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The Mirror and the Light (The Wolf Hall Trilogy, Book 3)

The Mirror and the Light (The Wolf Hall Trilogy, Book 3)If you cannot speak truth at a beheading, when can you speak it?
England, May 1536. Anne Boleyn is dead, decapitated in the space of a heartbeat by a hired French executioner. As her remains are bundled into oblivion, Thomas Cromwell breakfasts with the victors. The blacksmith’s son from Putney emerges from the spring’s bloodbath to continue his climb to power and wealth, while his formidable master, Henry VIII, settles to short-lived happiness with his third queen, Jane Seymour.

Cromwell is a man with only his wits to rely on; he has no great family to back him, no private army. Despite rebellion at home, traitors plotting abroad and the threat of invasion testing Henry’s regime to breaking point, Cromwell’s robust imagination sees a new country in the mirror of the future. But can a nation, or a person, shed the past like a skin? Do the dead continually unbury themselves? What will you do, the Spanish ambassador asks Cromwell, when the king turns on you, as sooner or later he turns on everyone close to him?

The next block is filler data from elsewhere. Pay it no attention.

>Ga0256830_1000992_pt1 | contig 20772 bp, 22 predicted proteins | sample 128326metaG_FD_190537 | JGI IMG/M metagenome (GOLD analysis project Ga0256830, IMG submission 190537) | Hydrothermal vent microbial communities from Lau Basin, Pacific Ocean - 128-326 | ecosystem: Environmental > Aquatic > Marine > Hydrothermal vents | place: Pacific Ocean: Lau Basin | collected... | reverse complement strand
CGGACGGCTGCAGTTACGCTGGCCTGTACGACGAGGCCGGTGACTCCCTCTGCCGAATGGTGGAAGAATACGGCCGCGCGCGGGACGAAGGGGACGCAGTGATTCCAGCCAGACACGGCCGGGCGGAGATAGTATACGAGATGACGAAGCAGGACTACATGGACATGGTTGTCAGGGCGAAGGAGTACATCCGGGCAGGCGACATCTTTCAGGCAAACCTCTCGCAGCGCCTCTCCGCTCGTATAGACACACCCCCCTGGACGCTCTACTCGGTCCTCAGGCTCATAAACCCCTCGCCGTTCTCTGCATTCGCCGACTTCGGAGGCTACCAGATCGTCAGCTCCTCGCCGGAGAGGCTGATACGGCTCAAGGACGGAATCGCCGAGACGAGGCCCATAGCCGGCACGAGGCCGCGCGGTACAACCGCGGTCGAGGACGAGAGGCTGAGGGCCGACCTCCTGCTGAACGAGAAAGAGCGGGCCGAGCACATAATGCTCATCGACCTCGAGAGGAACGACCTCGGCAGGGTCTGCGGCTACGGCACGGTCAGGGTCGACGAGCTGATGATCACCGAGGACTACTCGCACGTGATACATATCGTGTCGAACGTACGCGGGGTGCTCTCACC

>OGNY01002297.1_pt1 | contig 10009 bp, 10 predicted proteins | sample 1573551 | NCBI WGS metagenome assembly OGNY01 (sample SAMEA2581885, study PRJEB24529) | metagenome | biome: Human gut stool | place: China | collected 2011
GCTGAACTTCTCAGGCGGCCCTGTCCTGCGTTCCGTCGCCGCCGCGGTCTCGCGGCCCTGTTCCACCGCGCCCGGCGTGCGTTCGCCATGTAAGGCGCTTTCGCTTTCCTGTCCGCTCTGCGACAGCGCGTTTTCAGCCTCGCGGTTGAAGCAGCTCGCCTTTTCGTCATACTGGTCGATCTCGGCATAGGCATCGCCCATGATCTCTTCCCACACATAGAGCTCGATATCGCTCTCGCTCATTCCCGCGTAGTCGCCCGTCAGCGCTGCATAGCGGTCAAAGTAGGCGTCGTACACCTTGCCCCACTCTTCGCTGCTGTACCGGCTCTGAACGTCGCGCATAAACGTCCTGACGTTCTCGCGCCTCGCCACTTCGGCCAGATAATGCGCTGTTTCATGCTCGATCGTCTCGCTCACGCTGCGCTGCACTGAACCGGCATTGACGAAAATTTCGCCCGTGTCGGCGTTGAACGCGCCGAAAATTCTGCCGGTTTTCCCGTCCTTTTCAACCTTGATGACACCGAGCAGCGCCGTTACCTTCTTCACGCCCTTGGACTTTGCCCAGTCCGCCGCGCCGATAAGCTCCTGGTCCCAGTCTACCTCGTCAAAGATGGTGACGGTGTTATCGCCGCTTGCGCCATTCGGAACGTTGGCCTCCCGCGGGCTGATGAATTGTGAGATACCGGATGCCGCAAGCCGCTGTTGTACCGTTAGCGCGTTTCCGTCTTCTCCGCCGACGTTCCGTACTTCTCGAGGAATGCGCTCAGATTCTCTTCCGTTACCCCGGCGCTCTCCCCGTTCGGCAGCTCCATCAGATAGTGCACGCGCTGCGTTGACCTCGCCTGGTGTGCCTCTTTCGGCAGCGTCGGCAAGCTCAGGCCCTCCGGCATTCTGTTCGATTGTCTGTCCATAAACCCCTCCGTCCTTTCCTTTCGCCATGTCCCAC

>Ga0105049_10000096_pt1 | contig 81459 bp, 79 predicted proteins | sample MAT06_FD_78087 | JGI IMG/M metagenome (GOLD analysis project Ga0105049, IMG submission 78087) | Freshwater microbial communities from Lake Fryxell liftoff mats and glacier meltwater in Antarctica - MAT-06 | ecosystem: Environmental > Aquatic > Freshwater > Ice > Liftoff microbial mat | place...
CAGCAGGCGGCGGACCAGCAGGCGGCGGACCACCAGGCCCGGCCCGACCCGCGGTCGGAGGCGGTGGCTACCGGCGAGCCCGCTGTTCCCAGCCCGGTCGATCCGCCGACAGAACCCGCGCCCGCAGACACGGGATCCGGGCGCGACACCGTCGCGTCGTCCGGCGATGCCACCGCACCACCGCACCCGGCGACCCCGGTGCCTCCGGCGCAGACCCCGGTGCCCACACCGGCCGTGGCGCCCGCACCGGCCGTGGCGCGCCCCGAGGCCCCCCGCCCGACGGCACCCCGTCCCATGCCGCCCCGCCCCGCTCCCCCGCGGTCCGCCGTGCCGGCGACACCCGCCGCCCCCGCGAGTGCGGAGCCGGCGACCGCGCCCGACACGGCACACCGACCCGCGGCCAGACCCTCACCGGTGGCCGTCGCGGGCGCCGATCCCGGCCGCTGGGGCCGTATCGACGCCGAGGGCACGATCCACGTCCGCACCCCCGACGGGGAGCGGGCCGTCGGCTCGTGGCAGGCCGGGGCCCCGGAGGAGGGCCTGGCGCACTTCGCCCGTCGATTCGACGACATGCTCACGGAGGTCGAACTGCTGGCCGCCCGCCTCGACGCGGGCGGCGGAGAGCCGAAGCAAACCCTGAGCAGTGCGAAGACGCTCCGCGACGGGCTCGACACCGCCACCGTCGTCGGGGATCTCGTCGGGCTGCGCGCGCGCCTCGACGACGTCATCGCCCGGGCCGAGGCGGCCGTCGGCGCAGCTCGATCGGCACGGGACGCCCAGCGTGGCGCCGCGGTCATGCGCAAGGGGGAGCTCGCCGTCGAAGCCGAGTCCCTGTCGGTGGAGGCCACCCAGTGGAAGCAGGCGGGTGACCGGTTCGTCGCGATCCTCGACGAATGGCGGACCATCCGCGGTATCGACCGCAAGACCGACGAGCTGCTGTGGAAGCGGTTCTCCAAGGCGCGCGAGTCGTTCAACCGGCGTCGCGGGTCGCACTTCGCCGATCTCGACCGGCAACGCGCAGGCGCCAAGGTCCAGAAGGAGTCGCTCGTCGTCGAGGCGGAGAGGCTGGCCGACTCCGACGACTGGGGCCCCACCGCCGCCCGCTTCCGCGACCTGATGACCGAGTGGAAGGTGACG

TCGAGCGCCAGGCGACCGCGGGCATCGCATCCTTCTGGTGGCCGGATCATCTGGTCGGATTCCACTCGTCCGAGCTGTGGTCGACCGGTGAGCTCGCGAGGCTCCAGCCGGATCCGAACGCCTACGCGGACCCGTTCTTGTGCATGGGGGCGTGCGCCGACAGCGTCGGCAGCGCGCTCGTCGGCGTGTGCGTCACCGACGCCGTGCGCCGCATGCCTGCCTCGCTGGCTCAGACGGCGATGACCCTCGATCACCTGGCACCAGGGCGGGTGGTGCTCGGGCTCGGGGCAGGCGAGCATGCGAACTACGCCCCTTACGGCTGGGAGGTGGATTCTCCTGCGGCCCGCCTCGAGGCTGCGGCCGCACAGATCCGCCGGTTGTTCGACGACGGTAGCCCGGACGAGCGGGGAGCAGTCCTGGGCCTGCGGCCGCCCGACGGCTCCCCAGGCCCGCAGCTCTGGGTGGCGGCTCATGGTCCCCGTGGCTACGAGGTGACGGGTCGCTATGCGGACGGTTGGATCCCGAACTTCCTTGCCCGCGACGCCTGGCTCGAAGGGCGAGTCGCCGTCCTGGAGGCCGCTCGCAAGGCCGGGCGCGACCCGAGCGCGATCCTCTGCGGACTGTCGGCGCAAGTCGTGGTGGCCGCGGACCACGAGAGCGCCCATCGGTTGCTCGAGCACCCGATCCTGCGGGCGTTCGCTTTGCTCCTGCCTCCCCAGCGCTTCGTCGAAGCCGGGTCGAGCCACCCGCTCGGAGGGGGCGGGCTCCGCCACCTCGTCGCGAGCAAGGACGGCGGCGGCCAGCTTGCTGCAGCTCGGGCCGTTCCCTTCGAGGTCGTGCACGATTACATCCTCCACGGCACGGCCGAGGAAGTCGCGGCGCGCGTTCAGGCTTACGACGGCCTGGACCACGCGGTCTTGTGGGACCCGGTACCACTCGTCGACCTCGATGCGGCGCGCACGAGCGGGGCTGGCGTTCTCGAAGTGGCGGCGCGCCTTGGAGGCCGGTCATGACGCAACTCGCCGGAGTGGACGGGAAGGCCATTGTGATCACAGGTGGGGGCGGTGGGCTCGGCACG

With The Mirror and the Light, Hilary Mantel brings to a triumphant close the trilogy she began with Wolf Hall and Bring Up the Bodies. She traces the final years of Thomas Cromwell, the boy from nowhere who climbs to the heights of power, offering a defining portrait of predator and prey, of a ferocious contest between present and past, between royal will and a common man’s vision: of a modern nation making itself through conflict, passion and courage.

The long-awaited sequel to Wolf Hall and Bring Up the Bodies, the stunning conclusion to Hilary Mantel’s Man Booker Prize-winning Wolf Hall trilogy.

Wolf Hall & Bring Up The Bodies by Hilary Mantel
A sure-fire way to judge a play is to ask two questions: Is this enjoyable? How quickly does time pass? On both counts, these productions pass with flying colours. Hugely entertaining and utterly engrossing – the six hours was over all too soon. Teddington Theatre Club have put together an outstanding version of Hilary Mantel’s novels Wolf Hall (2009) and Bring Up the Bodies (2012). Read the review by John O’Brien

A masterpiece’ Guardian
It is a book not read, but lived’ Telegraph
Her Cromwell novels are, for my money, the greatest English novels of this century’ Observer

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